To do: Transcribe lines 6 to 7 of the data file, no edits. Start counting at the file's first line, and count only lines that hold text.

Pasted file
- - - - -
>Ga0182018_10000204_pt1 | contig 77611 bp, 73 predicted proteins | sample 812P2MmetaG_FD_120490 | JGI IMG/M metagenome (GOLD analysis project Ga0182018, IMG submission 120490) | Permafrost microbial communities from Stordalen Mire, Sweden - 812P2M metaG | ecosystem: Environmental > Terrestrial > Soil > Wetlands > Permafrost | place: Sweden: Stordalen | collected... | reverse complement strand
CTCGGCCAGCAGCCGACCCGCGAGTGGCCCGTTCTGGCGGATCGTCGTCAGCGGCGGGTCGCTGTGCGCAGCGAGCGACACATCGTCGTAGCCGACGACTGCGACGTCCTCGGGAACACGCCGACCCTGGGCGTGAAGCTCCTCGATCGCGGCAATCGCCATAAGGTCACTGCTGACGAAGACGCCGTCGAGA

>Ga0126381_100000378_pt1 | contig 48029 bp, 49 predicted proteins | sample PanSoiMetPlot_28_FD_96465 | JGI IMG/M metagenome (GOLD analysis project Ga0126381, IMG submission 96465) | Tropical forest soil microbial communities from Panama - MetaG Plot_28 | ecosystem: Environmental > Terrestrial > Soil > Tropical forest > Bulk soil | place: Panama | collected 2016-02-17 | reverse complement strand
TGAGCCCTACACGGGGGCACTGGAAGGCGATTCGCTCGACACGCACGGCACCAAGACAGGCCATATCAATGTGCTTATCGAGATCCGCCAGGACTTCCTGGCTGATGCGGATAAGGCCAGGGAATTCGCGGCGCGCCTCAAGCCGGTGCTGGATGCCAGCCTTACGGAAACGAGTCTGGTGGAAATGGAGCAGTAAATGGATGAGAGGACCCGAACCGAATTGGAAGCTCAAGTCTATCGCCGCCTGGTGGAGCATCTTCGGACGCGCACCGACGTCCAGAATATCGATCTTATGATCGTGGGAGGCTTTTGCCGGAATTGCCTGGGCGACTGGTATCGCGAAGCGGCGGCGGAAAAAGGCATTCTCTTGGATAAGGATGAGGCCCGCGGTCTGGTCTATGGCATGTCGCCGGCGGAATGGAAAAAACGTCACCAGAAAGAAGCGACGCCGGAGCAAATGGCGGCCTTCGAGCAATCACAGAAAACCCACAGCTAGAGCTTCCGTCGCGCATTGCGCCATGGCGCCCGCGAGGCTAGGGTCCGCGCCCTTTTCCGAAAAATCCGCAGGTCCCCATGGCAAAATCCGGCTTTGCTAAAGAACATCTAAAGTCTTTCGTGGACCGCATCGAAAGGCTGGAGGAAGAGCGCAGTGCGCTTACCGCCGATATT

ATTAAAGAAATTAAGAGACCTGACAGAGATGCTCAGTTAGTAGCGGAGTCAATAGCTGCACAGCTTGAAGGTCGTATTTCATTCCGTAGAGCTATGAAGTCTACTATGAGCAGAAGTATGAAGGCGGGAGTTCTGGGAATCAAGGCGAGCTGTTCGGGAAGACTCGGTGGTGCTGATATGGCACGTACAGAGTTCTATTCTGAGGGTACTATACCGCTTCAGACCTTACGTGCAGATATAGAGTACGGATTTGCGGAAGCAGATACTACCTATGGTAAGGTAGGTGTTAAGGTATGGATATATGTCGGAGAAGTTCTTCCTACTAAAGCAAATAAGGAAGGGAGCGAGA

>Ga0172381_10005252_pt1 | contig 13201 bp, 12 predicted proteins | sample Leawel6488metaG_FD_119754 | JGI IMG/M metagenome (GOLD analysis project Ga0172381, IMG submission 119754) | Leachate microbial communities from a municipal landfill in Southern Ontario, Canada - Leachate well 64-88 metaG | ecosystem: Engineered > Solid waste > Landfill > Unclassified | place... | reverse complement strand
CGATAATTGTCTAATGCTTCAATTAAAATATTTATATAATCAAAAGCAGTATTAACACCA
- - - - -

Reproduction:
>Ga0172381_10005252_pt1 | contig 13201 bp, 12 predicted proteins | sample Leawel6488metaG_FD_119754 | JGI IMG/M metagenome (GOLD analysis project Ga0172381, IMG submission 119754) | Leachate microbial communities from a municipal landfill in Southern Ontario, Canada - Leachate well 64-88 metaG | ecosystem: Engineered > Solid waste > Landfill > Unclassified | place... | reverse complement strand
CGATAATTGTCTAATGCTTCAATTAAAATATTTATATAATCAAAAGCAGTATTAACACCA